For generations, this approach traveled alongside antitrust law. Antitrust generally focuses on competitive markets; the platform-utilities approach recognizes that some markets might not be very competitive, and preventing the abuse of corporate power, therefore, requires regulation. Indeed, both approaches emerged at the federal level at almost the same time. The Sherman Antitrust Act was passed in 1890, only a few years after the Interstate Commerce Act of 1887, which took a platform-utilities approach to regulating the railroads.

In the late 20th century, both fields went through revolutions. Antitrust became dominated by an approach that focused on consumer welfare and efficiency. Deregulatory advocates passed laws abandoning the platform-utilities approach in rail, airlines, maritime shipping, telecommunications and banking. Today, antitrust is in the midst of a renaissance, with policymakers on left and right supporting more aggressive enforcement of competition laws. The platform-utilities approach deserves the same reinvigoration, because it offers useful strategies for addressing current policy challenges.

If lawmakers want to take a lesson from the long American tradition of regulated capitalism, they should advance comprehensive legislation to regulate tech platforms more like public utilities. Such legislation should include restrictions on foreign ownership and control, which could apply to all tech platforms from adversarial countries. Comprehensive legislation should also include sectoral standards that apply to U.S. firms as well — standards not just on data collection, surveillance and privacy, but also against anti-competitive behavior.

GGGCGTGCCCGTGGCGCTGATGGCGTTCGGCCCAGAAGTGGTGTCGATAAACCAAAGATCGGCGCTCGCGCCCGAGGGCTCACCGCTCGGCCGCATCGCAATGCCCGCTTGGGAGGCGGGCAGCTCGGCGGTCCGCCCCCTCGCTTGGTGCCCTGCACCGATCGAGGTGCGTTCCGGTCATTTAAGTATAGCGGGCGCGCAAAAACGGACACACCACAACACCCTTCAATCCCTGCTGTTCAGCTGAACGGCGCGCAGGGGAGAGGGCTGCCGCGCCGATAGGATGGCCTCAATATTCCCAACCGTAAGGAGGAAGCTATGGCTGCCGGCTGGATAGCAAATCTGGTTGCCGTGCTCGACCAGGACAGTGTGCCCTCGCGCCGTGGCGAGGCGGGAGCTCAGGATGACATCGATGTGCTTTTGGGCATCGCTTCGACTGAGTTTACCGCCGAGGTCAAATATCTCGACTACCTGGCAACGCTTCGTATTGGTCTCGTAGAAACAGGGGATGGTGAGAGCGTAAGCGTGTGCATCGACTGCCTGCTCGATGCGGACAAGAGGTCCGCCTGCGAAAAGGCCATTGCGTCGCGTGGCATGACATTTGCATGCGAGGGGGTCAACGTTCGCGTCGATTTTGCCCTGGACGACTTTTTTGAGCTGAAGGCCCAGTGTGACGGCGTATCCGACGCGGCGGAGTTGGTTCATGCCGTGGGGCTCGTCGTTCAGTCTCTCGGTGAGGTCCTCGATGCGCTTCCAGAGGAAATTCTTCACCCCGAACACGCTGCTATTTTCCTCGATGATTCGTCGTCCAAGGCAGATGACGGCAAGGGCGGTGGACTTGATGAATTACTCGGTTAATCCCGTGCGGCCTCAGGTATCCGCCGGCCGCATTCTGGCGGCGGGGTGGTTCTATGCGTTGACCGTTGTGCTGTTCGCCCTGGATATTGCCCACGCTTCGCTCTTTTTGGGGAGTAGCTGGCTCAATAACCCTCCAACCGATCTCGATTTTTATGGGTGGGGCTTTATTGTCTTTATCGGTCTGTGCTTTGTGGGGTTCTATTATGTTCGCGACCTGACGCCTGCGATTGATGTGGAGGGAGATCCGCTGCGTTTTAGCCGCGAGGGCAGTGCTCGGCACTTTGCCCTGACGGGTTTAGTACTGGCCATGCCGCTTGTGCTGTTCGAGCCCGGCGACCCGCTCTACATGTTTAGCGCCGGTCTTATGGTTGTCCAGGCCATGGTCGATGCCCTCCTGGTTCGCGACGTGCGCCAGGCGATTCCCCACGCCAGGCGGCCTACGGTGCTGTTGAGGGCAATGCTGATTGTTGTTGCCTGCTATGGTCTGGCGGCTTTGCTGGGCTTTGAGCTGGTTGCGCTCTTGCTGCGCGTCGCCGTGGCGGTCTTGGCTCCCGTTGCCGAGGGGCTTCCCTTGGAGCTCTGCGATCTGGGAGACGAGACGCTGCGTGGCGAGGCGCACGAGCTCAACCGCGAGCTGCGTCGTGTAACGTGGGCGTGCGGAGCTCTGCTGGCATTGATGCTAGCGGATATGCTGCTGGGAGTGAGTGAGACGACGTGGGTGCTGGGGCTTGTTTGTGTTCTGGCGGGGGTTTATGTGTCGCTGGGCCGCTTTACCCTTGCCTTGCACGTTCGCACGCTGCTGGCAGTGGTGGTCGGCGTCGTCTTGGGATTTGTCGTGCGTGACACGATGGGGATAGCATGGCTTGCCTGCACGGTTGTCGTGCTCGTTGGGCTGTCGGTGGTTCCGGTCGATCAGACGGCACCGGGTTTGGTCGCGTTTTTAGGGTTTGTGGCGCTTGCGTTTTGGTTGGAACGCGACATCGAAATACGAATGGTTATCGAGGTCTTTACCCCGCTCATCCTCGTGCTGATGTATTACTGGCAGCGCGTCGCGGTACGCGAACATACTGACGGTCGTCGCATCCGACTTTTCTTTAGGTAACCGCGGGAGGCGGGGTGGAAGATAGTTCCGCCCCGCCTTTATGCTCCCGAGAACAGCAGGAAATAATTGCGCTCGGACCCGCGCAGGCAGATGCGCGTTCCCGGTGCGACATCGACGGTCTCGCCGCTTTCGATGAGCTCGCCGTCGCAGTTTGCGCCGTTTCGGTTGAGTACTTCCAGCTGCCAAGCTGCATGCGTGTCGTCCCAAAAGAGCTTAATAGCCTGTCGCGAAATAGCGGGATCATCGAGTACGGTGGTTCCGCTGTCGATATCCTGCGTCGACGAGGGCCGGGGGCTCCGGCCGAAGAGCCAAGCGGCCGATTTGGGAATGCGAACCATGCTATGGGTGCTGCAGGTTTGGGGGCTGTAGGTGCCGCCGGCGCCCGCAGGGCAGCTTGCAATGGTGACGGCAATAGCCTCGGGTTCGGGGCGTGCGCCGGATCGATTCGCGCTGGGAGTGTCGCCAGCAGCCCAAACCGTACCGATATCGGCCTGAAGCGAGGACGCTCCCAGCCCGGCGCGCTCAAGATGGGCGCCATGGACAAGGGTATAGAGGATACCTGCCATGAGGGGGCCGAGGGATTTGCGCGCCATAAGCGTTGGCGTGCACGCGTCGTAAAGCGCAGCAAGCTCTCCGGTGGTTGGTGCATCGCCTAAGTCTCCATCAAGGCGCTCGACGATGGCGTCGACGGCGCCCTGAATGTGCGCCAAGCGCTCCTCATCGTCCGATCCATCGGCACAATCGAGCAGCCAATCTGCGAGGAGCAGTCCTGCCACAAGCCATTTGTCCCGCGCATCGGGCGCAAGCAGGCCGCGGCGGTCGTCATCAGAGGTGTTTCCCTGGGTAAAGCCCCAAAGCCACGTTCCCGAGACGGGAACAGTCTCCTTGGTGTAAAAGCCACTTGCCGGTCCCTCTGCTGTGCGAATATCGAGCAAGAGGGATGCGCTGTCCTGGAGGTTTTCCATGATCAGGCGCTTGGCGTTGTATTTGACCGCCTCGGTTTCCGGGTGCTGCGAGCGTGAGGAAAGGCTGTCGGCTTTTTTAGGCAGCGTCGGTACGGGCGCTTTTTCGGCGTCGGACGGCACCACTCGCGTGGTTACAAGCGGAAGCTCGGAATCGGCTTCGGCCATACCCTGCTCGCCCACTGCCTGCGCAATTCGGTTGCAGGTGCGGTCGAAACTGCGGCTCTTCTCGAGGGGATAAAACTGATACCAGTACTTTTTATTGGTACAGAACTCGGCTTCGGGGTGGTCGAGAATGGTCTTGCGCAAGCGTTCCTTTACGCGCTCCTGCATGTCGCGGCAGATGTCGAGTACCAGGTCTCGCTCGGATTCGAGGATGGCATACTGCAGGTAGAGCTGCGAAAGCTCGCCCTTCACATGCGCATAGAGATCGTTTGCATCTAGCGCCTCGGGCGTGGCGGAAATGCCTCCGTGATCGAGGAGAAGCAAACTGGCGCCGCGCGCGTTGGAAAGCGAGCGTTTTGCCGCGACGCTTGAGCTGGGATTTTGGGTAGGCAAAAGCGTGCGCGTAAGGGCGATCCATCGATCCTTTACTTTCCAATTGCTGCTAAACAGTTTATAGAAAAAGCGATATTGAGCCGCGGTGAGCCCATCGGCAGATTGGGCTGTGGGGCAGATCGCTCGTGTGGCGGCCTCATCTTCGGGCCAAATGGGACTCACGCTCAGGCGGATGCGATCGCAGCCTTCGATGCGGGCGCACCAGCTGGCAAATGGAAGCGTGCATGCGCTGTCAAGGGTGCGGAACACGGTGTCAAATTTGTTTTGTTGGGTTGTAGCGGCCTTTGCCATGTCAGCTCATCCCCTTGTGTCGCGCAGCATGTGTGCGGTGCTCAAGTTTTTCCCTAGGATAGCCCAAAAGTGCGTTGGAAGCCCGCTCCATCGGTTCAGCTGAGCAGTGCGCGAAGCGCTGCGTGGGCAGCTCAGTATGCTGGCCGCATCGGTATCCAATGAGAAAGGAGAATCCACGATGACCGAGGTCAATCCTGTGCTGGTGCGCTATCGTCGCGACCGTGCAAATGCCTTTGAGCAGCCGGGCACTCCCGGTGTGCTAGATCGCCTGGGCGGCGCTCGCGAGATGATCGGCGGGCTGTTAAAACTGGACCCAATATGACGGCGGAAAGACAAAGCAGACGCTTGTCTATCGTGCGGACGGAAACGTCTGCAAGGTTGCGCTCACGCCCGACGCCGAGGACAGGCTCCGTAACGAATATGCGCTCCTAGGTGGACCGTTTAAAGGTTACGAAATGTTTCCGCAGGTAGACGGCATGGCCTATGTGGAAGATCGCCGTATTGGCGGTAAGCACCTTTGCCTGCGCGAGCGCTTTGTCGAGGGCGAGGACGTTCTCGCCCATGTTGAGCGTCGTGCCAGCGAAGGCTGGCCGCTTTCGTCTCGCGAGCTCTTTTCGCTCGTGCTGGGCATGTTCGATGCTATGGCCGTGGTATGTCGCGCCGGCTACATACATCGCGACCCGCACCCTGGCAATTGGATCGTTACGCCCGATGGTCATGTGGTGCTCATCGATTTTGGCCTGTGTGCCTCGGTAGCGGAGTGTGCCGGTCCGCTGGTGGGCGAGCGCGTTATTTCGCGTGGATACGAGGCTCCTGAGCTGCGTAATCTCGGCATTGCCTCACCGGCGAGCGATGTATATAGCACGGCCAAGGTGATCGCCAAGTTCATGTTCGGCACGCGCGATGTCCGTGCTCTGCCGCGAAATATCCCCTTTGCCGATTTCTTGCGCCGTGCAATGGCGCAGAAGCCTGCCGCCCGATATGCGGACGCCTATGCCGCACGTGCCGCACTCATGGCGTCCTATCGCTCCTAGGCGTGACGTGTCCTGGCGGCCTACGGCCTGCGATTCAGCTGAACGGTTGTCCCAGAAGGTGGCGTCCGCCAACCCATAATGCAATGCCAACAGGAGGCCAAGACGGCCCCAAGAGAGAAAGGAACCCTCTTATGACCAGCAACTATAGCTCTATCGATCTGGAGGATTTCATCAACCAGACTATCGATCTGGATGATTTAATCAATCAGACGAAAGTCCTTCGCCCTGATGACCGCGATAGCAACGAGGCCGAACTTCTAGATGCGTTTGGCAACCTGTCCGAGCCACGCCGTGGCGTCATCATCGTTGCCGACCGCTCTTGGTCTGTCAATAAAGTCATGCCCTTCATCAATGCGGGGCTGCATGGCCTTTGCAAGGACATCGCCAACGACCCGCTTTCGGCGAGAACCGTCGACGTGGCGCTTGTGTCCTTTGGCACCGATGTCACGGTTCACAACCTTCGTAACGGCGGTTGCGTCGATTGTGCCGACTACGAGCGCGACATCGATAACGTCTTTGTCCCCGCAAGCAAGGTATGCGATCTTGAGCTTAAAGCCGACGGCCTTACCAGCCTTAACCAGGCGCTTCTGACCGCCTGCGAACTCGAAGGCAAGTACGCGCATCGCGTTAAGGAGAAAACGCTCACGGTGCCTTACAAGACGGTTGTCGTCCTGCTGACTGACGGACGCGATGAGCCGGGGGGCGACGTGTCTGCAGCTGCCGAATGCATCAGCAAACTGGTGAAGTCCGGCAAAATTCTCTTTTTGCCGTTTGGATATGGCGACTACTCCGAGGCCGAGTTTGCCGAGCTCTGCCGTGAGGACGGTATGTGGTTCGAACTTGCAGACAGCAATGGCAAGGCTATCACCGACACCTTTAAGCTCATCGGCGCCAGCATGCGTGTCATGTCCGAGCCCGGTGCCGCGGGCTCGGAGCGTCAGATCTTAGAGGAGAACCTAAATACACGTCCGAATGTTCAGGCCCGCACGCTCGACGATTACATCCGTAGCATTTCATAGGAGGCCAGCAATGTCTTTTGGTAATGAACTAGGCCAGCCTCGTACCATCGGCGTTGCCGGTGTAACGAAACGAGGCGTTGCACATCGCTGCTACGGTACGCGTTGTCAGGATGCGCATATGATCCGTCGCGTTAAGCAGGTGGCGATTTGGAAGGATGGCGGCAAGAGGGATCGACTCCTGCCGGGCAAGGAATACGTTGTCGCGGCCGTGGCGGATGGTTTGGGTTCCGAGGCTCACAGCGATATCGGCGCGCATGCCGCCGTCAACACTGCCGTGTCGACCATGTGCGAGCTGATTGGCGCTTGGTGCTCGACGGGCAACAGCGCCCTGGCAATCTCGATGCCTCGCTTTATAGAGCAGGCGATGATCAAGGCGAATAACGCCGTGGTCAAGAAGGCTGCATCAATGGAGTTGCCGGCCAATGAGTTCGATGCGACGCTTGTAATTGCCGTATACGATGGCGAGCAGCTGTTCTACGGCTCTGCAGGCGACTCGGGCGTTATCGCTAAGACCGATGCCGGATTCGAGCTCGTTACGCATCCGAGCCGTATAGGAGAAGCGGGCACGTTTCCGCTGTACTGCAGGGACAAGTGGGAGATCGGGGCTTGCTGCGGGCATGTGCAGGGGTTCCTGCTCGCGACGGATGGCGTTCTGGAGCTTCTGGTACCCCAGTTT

Just like radio a century ago, tech platforms are a modern utility, essential for commerce and communication. We should start treating them that way.”

Who is Linda Yaccarino, Elon Musk’s pick for new Twitter CEO?

“Yaccarino is a seasoned media executive who could help repair Twitter’s relationship with its advertisers, many of whom have quit or cut back from the platform recently because of Musk’s perceived volatility. She has a reputation for being a tough negotiator and was key in the launch of NBCUniversal’s digital Peacock streaming service, according to the Wall Street Journal. She’s also a known Trump supporter, according to sources. In the past few months, Yaccarino has publicly praised Musk, and she interviewed him at a major advertising conference in April — paving her way, in the eyes of media insiders, to take on the role.”